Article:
It’s shaping up to be a very uncomfortable winter for Europe, with gas shortages, rationing, and potential blackouts all being possible.
As winter approaches, it’s a good time to think about the five big consequences that are likely to play out and how to prepare your portfolio for them.
Although higher gas prices may be beneficial for gas producers, they could prove to be detrimental for European consumers and industries. Furthermore, this issue could have global spillover effects.
As an example, take the Dutch TTF gas price, represented by the dark blue line below. Its prices have increased sevenfold since the Russia-Ukraine war began in February.
The lack of pipeline gas in Europe has forced the bloc to turn to other energy sources, such as liquified natural gas (LNG), to supplement its needs. This has bid the price of LNG up to four times its recent four-year average.
Europe may be able to avoid blackouts this winter by outbidding other countries for natural gas, but it will come at a cost. LNG prices are likely to remain higher for longer, meaning higher energy bills for consumers and businesses.
Consumer discretionary stocks in Europe may not be the best investment right now, with high energy costs putting a strain on household budgets. Instead, consider investing in European gas producers like Equinor, Royal Dutch Shell, or BP, or companies that will benefit from strong LNG demand, such as Chesapeake, EQT Corp, Antero Resources, Golar LNG, and Cheniere Energy.
The chart below shows the gas usage by industry relative to their contribution to economic activity in Germany. It is clear that gas rationing will have a significant impact on energy-intensive industries such as chemicals, autos, paper and pulp, and steel.
If electricity prices continue to rise, these sectors could see a hit to their bottom lines as rationing forces them to reduce output. This would result in less profitability, as fixed costs would remain the same but would be spread out over fewer goods produced.
Additionally, for industries that compete on a global cost curve – such as chemicals, paper and pulp, and steel – the higher costs per unit would make European industries less competitive compared to their counterparts in Asia and the US.
You might want to avoid European chemical, steel, and paper and pulp manufacturers. Instead, consider US chemical makers like Dow, LyondellBasell, and Huntsman. Click To Tweet They’ll probably benefit from higher chemical prices as European supply is challenged. A good strategy could also be to short European chemicals and go long US chemicals.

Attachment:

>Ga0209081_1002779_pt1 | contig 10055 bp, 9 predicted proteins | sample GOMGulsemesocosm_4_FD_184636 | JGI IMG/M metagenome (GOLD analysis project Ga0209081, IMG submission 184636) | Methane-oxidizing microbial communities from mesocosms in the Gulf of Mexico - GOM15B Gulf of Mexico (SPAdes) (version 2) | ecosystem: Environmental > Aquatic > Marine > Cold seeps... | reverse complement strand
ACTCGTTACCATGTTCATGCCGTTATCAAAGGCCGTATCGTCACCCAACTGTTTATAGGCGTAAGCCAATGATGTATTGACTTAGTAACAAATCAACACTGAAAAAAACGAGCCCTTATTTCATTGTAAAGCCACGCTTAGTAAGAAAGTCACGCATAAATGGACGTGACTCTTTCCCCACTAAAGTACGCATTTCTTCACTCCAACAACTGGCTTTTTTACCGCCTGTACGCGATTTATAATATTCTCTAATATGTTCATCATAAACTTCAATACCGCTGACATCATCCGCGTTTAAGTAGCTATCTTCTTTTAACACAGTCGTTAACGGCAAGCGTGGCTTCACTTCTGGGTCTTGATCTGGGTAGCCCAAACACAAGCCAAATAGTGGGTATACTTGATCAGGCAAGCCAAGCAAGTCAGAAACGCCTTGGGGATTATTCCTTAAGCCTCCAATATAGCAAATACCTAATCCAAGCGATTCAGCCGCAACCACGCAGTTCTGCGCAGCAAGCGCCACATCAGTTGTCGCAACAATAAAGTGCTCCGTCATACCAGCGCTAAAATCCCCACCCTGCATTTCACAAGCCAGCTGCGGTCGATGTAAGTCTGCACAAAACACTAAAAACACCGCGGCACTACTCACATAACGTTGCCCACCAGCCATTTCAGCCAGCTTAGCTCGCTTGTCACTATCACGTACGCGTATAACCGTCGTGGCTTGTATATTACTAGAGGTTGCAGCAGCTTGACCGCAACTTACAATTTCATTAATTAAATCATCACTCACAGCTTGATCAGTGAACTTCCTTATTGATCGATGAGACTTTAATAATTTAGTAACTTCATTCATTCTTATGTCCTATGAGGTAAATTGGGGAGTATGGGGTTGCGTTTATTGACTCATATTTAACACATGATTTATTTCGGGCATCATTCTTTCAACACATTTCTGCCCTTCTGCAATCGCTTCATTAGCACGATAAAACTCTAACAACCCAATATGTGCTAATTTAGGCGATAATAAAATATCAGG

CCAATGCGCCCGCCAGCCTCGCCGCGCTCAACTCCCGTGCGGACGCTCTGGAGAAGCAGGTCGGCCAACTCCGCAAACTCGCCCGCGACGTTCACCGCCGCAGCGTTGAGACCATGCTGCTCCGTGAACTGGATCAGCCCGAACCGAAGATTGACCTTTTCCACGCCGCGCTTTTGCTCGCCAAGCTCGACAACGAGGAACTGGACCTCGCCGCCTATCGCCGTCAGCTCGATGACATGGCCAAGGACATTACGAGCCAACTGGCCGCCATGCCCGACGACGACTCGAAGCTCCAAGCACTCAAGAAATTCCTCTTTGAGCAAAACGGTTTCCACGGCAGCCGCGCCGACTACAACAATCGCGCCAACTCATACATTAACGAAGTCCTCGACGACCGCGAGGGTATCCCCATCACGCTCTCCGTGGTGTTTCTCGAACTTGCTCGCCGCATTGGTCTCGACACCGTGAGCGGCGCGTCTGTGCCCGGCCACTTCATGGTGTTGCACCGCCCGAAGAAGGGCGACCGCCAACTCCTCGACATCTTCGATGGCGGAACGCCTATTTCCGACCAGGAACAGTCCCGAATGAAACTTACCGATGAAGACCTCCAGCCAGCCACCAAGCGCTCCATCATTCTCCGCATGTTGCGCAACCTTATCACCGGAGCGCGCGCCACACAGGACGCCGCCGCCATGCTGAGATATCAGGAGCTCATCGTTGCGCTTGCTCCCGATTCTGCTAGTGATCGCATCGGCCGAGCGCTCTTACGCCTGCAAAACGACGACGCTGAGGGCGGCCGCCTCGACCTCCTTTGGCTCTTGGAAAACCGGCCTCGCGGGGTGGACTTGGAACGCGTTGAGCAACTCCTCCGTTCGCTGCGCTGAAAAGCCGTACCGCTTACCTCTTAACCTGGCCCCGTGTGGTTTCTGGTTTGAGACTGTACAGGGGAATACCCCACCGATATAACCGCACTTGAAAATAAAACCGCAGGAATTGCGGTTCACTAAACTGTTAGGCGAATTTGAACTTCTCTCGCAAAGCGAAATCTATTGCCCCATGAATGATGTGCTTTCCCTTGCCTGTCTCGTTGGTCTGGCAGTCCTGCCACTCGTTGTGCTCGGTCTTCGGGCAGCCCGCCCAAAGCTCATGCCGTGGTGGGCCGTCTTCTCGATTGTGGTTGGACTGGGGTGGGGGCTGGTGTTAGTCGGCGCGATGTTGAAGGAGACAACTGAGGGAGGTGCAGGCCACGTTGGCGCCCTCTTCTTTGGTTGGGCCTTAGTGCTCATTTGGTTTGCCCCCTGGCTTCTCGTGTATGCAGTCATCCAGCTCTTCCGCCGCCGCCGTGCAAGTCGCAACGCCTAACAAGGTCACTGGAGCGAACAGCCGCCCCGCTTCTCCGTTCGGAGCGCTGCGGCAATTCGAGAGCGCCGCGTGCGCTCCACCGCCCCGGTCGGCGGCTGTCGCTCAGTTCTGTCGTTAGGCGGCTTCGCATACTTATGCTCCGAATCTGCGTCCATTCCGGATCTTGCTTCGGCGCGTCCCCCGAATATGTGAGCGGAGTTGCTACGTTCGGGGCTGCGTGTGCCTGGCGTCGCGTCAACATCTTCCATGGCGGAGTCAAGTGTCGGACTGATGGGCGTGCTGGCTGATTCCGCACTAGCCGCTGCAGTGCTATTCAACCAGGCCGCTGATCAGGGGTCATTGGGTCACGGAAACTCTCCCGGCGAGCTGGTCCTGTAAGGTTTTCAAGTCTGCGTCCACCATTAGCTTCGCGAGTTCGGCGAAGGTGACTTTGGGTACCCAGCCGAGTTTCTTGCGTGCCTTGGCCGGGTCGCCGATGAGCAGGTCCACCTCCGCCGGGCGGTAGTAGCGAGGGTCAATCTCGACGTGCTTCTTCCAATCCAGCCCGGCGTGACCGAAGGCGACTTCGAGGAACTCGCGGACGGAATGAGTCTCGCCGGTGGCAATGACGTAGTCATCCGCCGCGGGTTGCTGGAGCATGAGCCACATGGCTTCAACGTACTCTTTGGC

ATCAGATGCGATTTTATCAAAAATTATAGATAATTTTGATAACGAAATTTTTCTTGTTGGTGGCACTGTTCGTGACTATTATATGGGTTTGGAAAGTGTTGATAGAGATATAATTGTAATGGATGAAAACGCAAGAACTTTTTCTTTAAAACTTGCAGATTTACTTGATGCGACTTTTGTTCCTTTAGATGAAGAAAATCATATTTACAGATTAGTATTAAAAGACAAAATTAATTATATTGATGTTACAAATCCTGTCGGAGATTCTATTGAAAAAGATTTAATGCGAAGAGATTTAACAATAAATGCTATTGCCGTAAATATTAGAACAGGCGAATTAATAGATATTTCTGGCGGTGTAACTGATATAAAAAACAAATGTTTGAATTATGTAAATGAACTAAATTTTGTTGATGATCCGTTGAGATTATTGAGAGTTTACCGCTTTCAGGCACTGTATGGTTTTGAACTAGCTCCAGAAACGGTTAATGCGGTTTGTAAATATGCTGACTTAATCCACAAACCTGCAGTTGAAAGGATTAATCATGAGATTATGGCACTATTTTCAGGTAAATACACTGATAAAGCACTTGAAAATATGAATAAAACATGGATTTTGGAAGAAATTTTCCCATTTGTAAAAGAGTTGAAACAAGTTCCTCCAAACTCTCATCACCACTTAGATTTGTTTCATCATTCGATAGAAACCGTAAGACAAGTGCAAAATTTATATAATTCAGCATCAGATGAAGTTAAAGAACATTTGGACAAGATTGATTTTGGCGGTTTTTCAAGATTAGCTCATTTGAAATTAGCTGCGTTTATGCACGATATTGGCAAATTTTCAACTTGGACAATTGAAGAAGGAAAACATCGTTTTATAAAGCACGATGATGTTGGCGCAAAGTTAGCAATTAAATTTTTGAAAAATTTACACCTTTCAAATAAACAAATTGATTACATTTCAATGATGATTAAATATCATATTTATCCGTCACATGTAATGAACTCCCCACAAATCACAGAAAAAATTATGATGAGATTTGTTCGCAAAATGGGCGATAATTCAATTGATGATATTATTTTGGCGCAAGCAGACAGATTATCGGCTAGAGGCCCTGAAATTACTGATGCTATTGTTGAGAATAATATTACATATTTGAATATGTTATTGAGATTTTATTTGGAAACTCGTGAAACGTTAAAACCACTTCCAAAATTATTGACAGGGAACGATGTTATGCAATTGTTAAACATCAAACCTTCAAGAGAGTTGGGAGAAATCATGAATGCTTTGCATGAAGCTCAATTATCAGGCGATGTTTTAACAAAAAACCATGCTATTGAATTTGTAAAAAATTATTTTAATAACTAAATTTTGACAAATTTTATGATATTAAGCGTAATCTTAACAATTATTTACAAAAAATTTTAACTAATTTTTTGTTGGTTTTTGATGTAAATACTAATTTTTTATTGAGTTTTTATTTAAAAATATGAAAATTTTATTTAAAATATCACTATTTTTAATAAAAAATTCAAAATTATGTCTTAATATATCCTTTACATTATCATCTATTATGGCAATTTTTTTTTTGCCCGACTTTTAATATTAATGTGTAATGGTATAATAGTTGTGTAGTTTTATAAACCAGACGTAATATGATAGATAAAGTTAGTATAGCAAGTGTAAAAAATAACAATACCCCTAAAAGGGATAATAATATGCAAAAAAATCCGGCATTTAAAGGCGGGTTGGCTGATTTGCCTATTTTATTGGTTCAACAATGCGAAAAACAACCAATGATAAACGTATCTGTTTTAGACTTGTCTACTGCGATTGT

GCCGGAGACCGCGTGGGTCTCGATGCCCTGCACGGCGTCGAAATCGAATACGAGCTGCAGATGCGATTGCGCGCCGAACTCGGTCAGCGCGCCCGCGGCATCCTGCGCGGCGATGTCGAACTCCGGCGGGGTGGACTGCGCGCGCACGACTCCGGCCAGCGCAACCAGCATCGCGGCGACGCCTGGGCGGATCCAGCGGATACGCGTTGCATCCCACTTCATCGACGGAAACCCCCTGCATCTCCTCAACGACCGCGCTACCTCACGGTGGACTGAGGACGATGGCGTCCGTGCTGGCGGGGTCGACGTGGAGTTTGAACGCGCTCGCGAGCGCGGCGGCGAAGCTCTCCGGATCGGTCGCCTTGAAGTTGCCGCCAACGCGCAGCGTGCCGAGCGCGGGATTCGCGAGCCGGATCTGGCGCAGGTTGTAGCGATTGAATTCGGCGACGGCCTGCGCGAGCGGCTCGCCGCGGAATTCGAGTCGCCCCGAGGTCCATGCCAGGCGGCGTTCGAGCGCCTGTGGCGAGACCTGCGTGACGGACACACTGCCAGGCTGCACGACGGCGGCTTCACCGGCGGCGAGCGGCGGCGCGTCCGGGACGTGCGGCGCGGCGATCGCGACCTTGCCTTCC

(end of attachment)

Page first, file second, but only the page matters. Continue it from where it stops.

European economic growth is slowing down and inflationary pressures are increasing, due to lower consumer real disposable incomes and higher costs for industries. Production cutbacks are adding to the risks.
If a recession hits Europe, it could mean trouble for European stocks. However, the United States might be a better bet for investors.
If you’re looking for European exposure, you might want to consider investing in more defensive industries like pharmaceuticals and food and beverage. These industries would be more insulated from a recession.
Despite USD already obliterating EUR, the momentum is strong with the US Dollar. Many believe the US economy to be much better suited to steer away from a full-scale recession and economic downturn.
A longer-term EUR/USD short position (buying US Dollars) is therefore not such a bad idea. You can use Black Widow & SWAT to time the entry, as well as the ATR.pro indicator (currently available for free thanks to Exness).
As mentioned above, the euro has taken a beating against the US dollar, and there could be more pain to come. Of course, the European Central Bank (ECB) has started hiking interest rates and is expected to hike rates again. (Higher rates usually help a country’s currency by increasing investors’ demand for it.)
The ECB is stuck between a rock and a hard place, trying to keep inflation in check while avoiding a sharp economic downturn. A recession would only weaken the euro, compounding the inflationary problem that Europe faces as it increases the price of imports for consumers and businesses.
The longer the gas shortage continues, the greater the risk of consumers and industries adapting to a higher energy price environment, which could result in permanent demand destruction. Additionally, ending Europe’s dependence on Russian gas would lead to much higher gas prices across the bloc, making the continent less competitive in manufacturing and shrinking investment.
As energy costs continue to decline in certain regions, we could see a shift in new business investments and manufacturing.
For example, the petrochemical sector could follow the lead of European refining and begin to move to regions where they would have a cost advantage. This would allow industries to benefit from lower gas prices and create new opportunities for growth.
Team of Elite CurrenSea 🇺🇦❤️